Green homes are on the rise. Why?
In 2019, the average electric bill in the United States was $115 a month. Green homes are typically 20% to 30% cheaper in electric costs and can be built at the same price as a traditional home. They can also qualify for insurance discounts or tax breaks.
The difference in environmental impact is huge. In the United States, buildings are responsible for:
- 38% of carbon dioxide emissions
- 39% of total energy use
- 74% of total electricity use
Green housing reduces waste, conserves natural resources, and protects ecosystems. It also creates healthier living spaces and improves air and water quality.
How do you reap these benefits for your newly constructed home? Follow the trends other green homeowners have set.
Whether you are building or buying a home, these 13 green home trends will narrow your choices for a healthy, environmentally conscious home.
13 Green Home Trends for Home Buyers
Due to their many benefits, green homes have become popular over the years. Homeowners who are into green housing also practice several trends in home building, including the ones below. Keep them in mind when you browse new homes for sale or hire custom home builders.
1. Prefabricated Homes
Prefabs are precision-engineered, pre-built homes that are shipped and assembled on a lot. These have become popular due to their affordability, durability, and construction speed.
No more waiting for your house to be finished – just put the pieces together and move in. Constructing prefabs produces far less waste than traditional construction sites. That’s good for you and the environment.
This term refers to homes built entirely from recycled shipping containers. Shipping container materials are considered high-quality waste, which can quickly overburden landfills.
Cargotecture homes are attractive due to their durability, security, sustainable design, and inexpensive construction. Some can even be relocated.
3. Urban Infill Construction
Some people rebuild rundown structures in cities into homes. This method utilizes existing buildings, thereby reducing urban sprawl and protecting green space.
An economic benefit to urban infill construction is the increase in houses within the city limit. This is a great option for environmentally conscious homebuyers.
4. Tiny Homes
Minimalists love tiny homes. With an average of 186 square feet, these small living spaces are more efficient, earth-friendly, and mobile than other homes. Due to their efficiency, they have little to no monthly costs, making them more affordable.
As a bonus, their small space is also easier to clean.
5. Passive Homes
Passive homes, or “Passivhaus,” are popular because they minimize heating demand by optimizing thermal performance and airtightness.
These houses can be up to 90% more efficient than standard homes – something to keep in mind when building your next house.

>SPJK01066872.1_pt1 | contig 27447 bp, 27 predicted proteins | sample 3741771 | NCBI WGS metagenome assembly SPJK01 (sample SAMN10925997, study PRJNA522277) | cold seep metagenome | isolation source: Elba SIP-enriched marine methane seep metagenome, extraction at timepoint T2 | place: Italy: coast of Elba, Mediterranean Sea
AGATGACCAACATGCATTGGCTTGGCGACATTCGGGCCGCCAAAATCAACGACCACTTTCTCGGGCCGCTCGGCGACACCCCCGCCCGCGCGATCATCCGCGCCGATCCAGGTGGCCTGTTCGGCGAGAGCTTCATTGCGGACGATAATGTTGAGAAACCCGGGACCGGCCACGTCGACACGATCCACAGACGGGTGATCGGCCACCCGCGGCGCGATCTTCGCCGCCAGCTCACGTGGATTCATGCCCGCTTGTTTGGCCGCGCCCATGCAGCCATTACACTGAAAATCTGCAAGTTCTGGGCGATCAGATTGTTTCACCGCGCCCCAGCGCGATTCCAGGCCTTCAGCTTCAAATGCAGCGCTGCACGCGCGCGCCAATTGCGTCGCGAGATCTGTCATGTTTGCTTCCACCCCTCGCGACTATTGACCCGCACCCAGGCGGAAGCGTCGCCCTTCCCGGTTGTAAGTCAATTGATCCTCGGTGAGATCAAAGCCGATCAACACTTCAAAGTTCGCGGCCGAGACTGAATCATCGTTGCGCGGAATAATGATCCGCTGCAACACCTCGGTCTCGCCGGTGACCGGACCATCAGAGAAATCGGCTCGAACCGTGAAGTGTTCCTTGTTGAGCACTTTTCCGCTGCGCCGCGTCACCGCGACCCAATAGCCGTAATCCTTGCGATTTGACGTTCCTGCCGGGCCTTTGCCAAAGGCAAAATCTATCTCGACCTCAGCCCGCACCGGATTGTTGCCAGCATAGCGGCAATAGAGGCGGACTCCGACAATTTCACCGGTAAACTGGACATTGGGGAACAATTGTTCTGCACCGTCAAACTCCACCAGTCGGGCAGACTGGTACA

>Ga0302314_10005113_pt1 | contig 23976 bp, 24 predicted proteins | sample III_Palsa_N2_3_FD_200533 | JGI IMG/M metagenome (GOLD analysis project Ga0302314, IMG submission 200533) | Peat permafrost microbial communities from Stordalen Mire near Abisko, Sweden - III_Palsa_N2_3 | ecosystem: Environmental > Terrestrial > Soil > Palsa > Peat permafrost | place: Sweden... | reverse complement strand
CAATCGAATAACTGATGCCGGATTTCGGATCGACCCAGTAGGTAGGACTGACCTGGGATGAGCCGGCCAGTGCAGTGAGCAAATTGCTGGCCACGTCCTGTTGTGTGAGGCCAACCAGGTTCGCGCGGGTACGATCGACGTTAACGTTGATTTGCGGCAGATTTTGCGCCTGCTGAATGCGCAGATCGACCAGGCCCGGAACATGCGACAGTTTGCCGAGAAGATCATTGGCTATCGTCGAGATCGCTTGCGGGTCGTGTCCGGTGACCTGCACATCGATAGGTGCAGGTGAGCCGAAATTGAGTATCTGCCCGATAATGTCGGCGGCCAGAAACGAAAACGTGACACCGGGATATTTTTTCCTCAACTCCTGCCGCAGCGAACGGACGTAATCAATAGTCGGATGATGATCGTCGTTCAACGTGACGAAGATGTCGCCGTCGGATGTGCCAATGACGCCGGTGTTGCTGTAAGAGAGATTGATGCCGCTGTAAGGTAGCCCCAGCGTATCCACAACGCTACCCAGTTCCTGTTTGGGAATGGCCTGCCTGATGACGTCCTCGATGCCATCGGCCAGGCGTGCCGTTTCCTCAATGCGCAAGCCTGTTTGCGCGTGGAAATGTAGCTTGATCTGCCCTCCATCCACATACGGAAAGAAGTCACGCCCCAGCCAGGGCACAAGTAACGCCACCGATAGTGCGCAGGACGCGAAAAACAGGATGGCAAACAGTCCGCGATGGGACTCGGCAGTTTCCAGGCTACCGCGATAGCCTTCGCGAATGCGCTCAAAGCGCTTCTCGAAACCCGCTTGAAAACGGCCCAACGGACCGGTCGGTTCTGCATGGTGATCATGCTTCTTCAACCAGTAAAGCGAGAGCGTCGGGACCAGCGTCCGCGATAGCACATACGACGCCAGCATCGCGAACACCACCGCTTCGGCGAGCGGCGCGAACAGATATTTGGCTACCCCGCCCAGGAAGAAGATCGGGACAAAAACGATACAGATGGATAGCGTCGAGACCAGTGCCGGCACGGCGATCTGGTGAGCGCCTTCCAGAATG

6. Smart Homes
Many homeowners go eco-friendly with technology. Smart home automation usually controls temperature, security, and lighting.
NuBryte, a leading smart home technology, has additional features, including:
- Built-in intercom
- Home hub organizer
- Energy monitoring
- Individual room temperature regulation
Smart technology like these can make a green home infinitely easier to manage.
7. Efficiency Technology
What do you think of when you hear “green”? Solar panels?
Those are common technologies, but there are others such as water reclamation, reflective roofs, LED lights, and energy-saving appliances. Cool roofs, which include low, steep-sloped, and green roofs, are particularly efficient. Efficiency is important for equipment that is operated continuously.
8. Green Certification
To meet the rising demand for green standards, home builders have integrated green certification into their building practices. Leadership in Energy and Environmental Design (LEED) is the leading standard for green construction in new homes.
LEED-certified homes are resource-efficient and therefore less costly for you and the environment. Other green certifications include the WELL Building Standard and the Living Building Challenge.
9. Water Conservation
With the rising concern over the global and national fresh water supply, people have taken measures to conserve water. These include:
- Managing stormwater
- Catching rainwater
- Recovering graywater
- Investing in green roofs
In addition to the above, you can install water-conserving appliances such as low-flow toilets and showerheads in your home. These reduce water use for a smaller environmental footprint and lower water bills.
10. Reclaiming and Recycling
“Reduce, reuse, recycle” is the mantra of most green homeowners trying to reduce waste.
You can use recycled materials for almost any part of your house, from tiling and decking to doors, insulation, roofs, and walls. Mass timber panels are popular, as this post-industrial waste wood preserves old-growth trees.
11. Large Windows
Another trend among homeowners is large windows. More natural light brings health and happiness indoors.
In a green home, large windows are statement glass with a purpose. With tighter seals and glazing to keep outside temperatures out, these windows bring beauty to the home without reducing energy efficiency.
12. Living Walls
Living walls are the epitome of going green. Their rise in popularity is partly due to the aesthetics of having plants growing into the house.
A living wall brings natural beauty indoors and adds some color to the home. Plants freshen the air and act as natural humidifiers, creating a relaxing environment conducive to creativity.
Start Your Own Green Home Trends
Following these green home trends is an effective way to be a green homeowner yourself. Keep them in mind when house hunting as well. If your goal is to save energy, resources, and be kinder to the environment, then remember this list of ways to achieve that goal.
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